CS: Anthropology and art history: labels such as these are just attempts to distinguish precise disciplinary fields, with precise methods. These distinctions are certainly legitimate and productive—the history of science bears witness to this—but we must not forget that they are still working hypotheses, diverse and always modifiable approaches to the great field of human knowledge. The terms “anthropology” and “art history” themselves are subject to terminological dispute, and the boundaries of these disciplines are variously defined by the individual scholarly traditions in the different countries in which they are practiced. That said, Frobenius and Warburg enjoy a peculiar reputation within their respective disciplines.

Frobenius was considered a more infamous than famous anthropologist among his colleagues, and Warburg was always cut off, both by his own choice and by the resistance of the academic world, from the academic circles of the nascent field of art history. Warburg and Frobenius themselves, therefore, refused to be confined to the restricted scope of their respective disciplines and, each for their part, formulated a broader definition of their individual quests for knowledge. Declaring themselves, as Burckhardt before them, as researchers of culture (cultural science, cultural history, cultural morphology are some of the possible definitions of this macrodiscipline), they do not deny the specificity of the methods of their original disciplines, but rather claim a wider validity to these same methods. Frobenius was certainly a brilliant anthropologist, but as a historian of culture, he perhaps represents the accomplished image of an ideal anthropologist. Anthropology is the science of man and, by definition, does not exclude anything concerning man. It therefore contains a bit of history and a bit of archaeology, of science of religions and sociology, of ethnography and geography, and of economics and mathematics.

Warburg, for his part, was undeniably a brilliant art historian, capable of channeling original methods into the study of artistic heritage. But for Warburg, art was the form of man’s expressive capacity par excellence. From this point of view, the whole history of culture is an integral part of art history, since it is the story of how man creatively expresses his relationship with the world, his “being in the world,” in physical and ideal images.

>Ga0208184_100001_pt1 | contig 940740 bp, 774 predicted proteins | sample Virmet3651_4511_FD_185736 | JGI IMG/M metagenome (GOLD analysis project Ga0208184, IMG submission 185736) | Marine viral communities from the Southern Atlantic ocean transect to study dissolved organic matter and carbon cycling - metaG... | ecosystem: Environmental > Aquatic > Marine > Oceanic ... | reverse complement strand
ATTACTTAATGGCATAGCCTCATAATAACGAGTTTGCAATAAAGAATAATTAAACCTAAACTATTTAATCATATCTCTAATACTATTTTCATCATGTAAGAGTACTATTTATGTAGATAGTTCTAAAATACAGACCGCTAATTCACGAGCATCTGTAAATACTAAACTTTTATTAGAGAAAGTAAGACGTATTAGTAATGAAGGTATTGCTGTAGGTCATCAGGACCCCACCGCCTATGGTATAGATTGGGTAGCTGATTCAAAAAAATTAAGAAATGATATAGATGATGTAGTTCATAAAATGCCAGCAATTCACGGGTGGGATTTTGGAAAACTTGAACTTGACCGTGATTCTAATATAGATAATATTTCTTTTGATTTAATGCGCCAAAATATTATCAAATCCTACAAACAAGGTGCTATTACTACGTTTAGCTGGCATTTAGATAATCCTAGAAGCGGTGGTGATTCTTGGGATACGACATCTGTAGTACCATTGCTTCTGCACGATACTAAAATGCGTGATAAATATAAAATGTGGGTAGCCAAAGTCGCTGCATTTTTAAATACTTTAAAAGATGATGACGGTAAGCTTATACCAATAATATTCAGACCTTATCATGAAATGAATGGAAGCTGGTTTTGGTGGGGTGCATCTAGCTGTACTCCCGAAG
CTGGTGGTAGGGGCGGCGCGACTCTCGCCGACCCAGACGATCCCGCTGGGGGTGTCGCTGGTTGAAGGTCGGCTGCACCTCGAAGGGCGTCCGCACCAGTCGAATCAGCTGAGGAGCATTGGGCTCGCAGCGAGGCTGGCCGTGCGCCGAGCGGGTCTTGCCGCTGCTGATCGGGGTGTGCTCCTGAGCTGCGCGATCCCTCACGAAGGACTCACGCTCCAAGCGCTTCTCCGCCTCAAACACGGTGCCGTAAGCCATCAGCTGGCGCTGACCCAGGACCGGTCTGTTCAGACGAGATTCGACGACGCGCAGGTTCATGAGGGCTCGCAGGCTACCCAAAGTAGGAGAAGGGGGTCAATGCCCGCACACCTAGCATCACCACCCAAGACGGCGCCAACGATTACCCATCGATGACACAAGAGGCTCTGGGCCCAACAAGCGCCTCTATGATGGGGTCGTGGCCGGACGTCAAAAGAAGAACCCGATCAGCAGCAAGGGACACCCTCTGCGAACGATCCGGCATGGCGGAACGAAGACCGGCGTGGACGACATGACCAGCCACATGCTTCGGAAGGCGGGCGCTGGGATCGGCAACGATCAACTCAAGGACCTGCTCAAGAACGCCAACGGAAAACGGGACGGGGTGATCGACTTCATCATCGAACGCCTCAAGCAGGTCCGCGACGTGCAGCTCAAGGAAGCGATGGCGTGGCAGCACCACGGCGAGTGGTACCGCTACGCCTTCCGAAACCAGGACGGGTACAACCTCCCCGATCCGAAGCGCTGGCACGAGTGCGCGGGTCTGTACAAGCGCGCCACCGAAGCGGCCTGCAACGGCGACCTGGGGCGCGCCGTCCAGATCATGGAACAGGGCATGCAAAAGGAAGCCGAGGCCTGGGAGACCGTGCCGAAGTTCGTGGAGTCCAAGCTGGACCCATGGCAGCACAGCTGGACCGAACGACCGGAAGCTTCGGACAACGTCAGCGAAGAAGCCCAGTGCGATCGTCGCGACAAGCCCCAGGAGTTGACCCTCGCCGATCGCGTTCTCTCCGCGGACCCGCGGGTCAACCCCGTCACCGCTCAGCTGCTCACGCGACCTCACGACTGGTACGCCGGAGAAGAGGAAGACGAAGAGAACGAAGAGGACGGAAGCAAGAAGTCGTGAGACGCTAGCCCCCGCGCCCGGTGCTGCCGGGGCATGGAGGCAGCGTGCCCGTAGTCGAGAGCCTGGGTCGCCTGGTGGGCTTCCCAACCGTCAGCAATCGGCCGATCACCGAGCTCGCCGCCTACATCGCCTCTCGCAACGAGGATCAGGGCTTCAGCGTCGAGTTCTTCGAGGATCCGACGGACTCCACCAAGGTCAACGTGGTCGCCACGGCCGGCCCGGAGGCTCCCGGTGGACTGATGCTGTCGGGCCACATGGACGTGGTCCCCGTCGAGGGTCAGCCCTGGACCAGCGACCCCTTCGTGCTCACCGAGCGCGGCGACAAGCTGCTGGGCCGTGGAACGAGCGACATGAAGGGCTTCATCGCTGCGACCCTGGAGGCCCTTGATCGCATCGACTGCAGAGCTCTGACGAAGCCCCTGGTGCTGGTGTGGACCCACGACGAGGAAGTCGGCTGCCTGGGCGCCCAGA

In choosing to define these scholars just as they have defined themselves on several occasions, i.e. as historians of culture, I therefore do not intend to introduce a further disciplinary distinction. The legitimacy of this definition rests precisely in its extension and extensibility, in its resistance to any form of limitation. The history of culture, more so than being a discipline, constitutes a perspective on the history of knowledge, on the history of mankind in general. Giambattista Vico called it the “new science,” and the legitimate object of this science is all that pertains to the realm of human action in the world. The epistemological spectrum of this discipline is therefore vast, since everything that man has created, worked toward, thought, and conceived of is included in it, and all the methods of the specialized disciplines are potentially included in it as well.

AS: Your article revolves around Frobenius’ and Warburg’s differing interpretations of the Ifa boards found among the Yoruba, a population that had settled along the great bend of the Niger River in West Africa. Apart from the methodological dispute between the two scholars, how does their shared analysis of this particular cultural artifact fit into the broader history of late 19th to early 20th-century German colonialism and the archives and kinds of knowledge it produced?